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  13. bem

    bem Member

    Location:
    Indianapolis
    I simply don't have access to bootlegs, don't know where to get them, and they are cost prohibitive. I need the official releases. Case in point I would never go out of my way to listen to gospel era Bob without the official release. Even if it takes me a few months to get it, I will still be able to have a nice copy of it.
     
  14. bem

    bem Member

    Location:
    Indianapolis
    I really enjoy the Rolling Thunder bootleg set and hope somehow a set like Trouble in mind could be used for blood on the tracks and live shows that year.
     
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  15. revolution_vanderbilt

    revolution_vanderbilt Forum Resident

    Location:
    New York
    "BS 14: Dylan Under The Covers"

    I concur, simply based on trends so far. And I think BOTT or The Rolling Thunder Revue would qualify as a "slam-dunk" "crowd-pleaser." But after that, what other periods are so popular? What else would be seen as a guaranteed success?

    Similarly, how many more eras really need a "rehab?" I'd say the period post-Infidels through pre-Oh Mercy, and then on a lesser level, Street-Legal and more importantly the proceeding tour.

    Ultimately, however, every set is well put together and rewarding, advertised well, and proves successful. If they made Another Self Portrait work, they can make a volume on any album/period and it's going to move. At this point, they've built an audience, and as long as the pace and quality remain consistent, whatever they choose to focus on next will be welcomed by many.
     
  16. shadow blaster

    shadow blaster Well-Known Member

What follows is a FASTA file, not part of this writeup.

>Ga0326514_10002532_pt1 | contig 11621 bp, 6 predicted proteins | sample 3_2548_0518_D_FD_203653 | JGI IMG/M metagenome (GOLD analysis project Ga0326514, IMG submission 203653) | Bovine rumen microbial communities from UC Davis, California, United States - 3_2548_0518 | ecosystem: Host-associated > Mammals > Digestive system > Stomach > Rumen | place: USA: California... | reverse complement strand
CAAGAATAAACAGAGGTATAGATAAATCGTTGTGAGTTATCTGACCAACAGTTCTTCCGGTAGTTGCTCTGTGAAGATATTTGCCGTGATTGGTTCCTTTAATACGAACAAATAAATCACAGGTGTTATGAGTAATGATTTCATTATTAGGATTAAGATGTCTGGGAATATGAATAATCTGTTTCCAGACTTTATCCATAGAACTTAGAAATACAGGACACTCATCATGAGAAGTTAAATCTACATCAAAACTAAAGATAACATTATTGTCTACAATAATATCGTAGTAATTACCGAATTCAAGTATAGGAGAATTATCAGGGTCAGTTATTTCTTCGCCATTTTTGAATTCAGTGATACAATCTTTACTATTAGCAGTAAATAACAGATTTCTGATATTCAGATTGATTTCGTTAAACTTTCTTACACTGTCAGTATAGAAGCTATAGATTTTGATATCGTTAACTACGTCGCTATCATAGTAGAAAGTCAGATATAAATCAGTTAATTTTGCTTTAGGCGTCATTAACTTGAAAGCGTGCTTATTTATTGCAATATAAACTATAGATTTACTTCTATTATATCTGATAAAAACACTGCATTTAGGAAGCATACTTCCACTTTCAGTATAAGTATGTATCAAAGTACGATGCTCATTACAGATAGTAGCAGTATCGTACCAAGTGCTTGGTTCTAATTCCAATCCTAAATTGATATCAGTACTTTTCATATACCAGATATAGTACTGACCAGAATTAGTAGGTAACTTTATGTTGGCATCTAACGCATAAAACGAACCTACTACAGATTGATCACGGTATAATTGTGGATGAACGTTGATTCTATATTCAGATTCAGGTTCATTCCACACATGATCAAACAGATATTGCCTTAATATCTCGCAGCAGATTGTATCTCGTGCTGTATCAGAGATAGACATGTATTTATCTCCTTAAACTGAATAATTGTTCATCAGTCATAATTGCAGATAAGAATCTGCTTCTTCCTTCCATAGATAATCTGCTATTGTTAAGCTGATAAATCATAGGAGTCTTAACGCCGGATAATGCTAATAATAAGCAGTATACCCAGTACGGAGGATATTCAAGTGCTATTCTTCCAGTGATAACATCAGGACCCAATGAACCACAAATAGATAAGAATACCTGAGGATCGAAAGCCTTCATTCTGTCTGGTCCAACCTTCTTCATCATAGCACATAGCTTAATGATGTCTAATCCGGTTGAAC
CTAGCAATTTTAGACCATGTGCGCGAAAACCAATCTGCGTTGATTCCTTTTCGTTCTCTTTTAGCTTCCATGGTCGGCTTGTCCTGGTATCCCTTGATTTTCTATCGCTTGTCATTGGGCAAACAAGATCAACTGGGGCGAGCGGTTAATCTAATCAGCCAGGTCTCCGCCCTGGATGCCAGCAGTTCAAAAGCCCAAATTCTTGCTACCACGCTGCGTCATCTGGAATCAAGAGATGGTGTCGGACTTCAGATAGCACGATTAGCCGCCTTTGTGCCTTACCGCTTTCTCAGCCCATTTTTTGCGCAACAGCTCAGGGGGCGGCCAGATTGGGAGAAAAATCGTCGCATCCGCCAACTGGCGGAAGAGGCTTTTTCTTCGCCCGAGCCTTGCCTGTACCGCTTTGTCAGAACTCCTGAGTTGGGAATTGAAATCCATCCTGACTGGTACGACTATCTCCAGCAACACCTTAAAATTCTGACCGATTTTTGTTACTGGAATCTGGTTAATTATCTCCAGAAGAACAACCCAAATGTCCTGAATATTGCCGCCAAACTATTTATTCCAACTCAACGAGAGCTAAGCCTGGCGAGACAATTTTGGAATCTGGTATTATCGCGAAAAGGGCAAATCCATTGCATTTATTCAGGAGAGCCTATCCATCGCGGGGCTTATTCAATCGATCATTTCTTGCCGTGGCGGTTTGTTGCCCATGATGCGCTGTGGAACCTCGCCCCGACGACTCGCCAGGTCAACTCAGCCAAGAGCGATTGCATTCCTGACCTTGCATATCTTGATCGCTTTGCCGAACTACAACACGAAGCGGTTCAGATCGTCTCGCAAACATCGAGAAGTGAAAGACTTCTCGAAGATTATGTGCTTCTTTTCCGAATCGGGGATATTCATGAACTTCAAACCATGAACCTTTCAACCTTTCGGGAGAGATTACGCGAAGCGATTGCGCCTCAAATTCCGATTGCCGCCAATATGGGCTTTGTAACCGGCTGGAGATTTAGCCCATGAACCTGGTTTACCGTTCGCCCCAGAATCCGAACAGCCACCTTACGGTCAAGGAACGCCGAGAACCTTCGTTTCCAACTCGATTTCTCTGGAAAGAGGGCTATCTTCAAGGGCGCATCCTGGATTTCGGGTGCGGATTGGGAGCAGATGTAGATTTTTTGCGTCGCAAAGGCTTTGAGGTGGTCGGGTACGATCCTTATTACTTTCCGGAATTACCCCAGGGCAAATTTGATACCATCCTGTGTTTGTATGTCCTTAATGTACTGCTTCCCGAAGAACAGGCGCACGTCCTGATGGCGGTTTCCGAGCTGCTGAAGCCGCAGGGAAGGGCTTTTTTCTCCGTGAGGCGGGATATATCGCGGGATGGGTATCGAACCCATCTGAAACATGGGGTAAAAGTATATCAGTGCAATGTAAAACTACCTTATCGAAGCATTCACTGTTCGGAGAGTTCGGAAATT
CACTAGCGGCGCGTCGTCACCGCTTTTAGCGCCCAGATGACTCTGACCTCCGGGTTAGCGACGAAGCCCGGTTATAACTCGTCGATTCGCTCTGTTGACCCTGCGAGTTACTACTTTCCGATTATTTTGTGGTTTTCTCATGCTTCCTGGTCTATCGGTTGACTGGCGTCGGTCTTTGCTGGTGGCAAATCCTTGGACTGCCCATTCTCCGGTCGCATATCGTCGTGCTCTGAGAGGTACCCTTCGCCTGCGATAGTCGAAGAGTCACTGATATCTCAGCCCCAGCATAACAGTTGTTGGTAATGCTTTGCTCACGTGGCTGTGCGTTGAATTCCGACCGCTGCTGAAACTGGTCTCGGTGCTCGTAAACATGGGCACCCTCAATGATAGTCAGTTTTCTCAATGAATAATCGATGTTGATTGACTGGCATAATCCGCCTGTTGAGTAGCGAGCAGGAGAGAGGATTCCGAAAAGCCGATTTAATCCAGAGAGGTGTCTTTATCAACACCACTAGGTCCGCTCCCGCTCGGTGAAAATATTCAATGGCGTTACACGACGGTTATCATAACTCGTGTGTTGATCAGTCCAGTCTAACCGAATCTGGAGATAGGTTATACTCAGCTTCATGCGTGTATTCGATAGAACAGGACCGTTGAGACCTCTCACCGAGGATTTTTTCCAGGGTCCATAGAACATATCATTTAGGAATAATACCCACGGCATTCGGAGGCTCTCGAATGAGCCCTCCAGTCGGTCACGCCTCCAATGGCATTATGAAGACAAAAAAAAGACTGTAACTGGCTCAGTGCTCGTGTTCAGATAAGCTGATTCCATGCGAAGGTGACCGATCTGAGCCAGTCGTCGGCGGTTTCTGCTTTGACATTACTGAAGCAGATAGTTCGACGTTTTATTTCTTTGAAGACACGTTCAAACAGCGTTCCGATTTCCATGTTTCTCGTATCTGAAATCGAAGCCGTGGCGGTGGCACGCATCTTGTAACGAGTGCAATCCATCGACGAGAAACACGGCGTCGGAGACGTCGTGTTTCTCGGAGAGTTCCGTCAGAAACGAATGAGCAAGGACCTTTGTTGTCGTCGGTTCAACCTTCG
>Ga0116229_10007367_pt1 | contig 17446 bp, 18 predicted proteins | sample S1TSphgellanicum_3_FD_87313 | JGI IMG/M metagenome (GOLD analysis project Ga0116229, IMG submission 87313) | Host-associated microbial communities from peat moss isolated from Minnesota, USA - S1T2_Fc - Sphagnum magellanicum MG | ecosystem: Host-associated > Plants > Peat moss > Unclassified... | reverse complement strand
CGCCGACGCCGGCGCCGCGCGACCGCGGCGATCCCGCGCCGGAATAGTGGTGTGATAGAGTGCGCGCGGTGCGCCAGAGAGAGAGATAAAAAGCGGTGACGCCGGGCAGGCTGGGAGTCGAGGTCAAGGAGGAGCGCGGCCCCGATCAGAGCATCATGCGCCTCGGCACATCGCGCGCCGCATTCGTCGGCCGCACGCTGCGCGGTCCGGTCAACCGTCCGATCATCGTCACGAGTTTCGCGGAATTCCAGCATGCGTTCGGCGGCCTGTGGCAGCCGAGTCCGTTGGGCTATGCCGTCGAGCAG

Location:
    Scandinavia
    Packaging BOTT together with RTR 75/76 would also havet to include the Desire sessions. That might become too big a bite? It certainly could not include the complete BOTT sessions.
     
  17. Slubberdegullion

    Slubberdegullion Active Member

    Location:
    Denmark
    The window for lavish physical releases must be closing, the demographics of the target group considered, and I'm sure they are planning with this in mind. For me the ideal situation would be warts 'n' all digital releases where curation is unnecessary. All concerts or outtakes from the specified period, and one would be able to buy them all or just selected dates or sessions. Problem is, the target group in this particular case is probably against this business model. In 10 years I'm sure the dust will have have settled, and I doubt CD box sets will be part of the dish of goodies at this point. If physical releases become an uneconomic format, will they continue using the cheaper format of downloads for a dwindling audience?
     
  18. NaturalD

    NaturalD Forum Resident

    Location:
    Boston, Mass., USA
    I doubt we'll ever see it, but I'd love to see a Bootleg Series covering Bob as a covers artist over his whole career; not just the NET era. The notes in the new set talk about covers the band rehearsed, and we see set lists with titles like We Just Disagree (out on ROIOs, of course). I think a nice set could look at Bob approaching other songwriters' work through his entire career; it could even stop before NET and leave that era for a Part II. And it could mop up a lot of "missing" titles from earlier sets.
     
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  19. Dark Horse 77

    Dark Horse 77 Forum Resident

    Location:
    PA
    I think the whole physical releases are disappearing format may happen, but they will still be available, just in more limited quantities a la the late great Hip-O Select.
     
  20. shadow blaster

    shadow blaster Well-Known Member

    Location:
    Scandinavia
    You are probably right, but there may be limited editions in physical format. Vinyl may still be around as a niche product. I can see them creating a fee based streaming service out of the Tulsa archives in the future. Like Neil Young's archive set to go live on Dec 1.
     
  21. Silas Letort

    Silas Letort New Member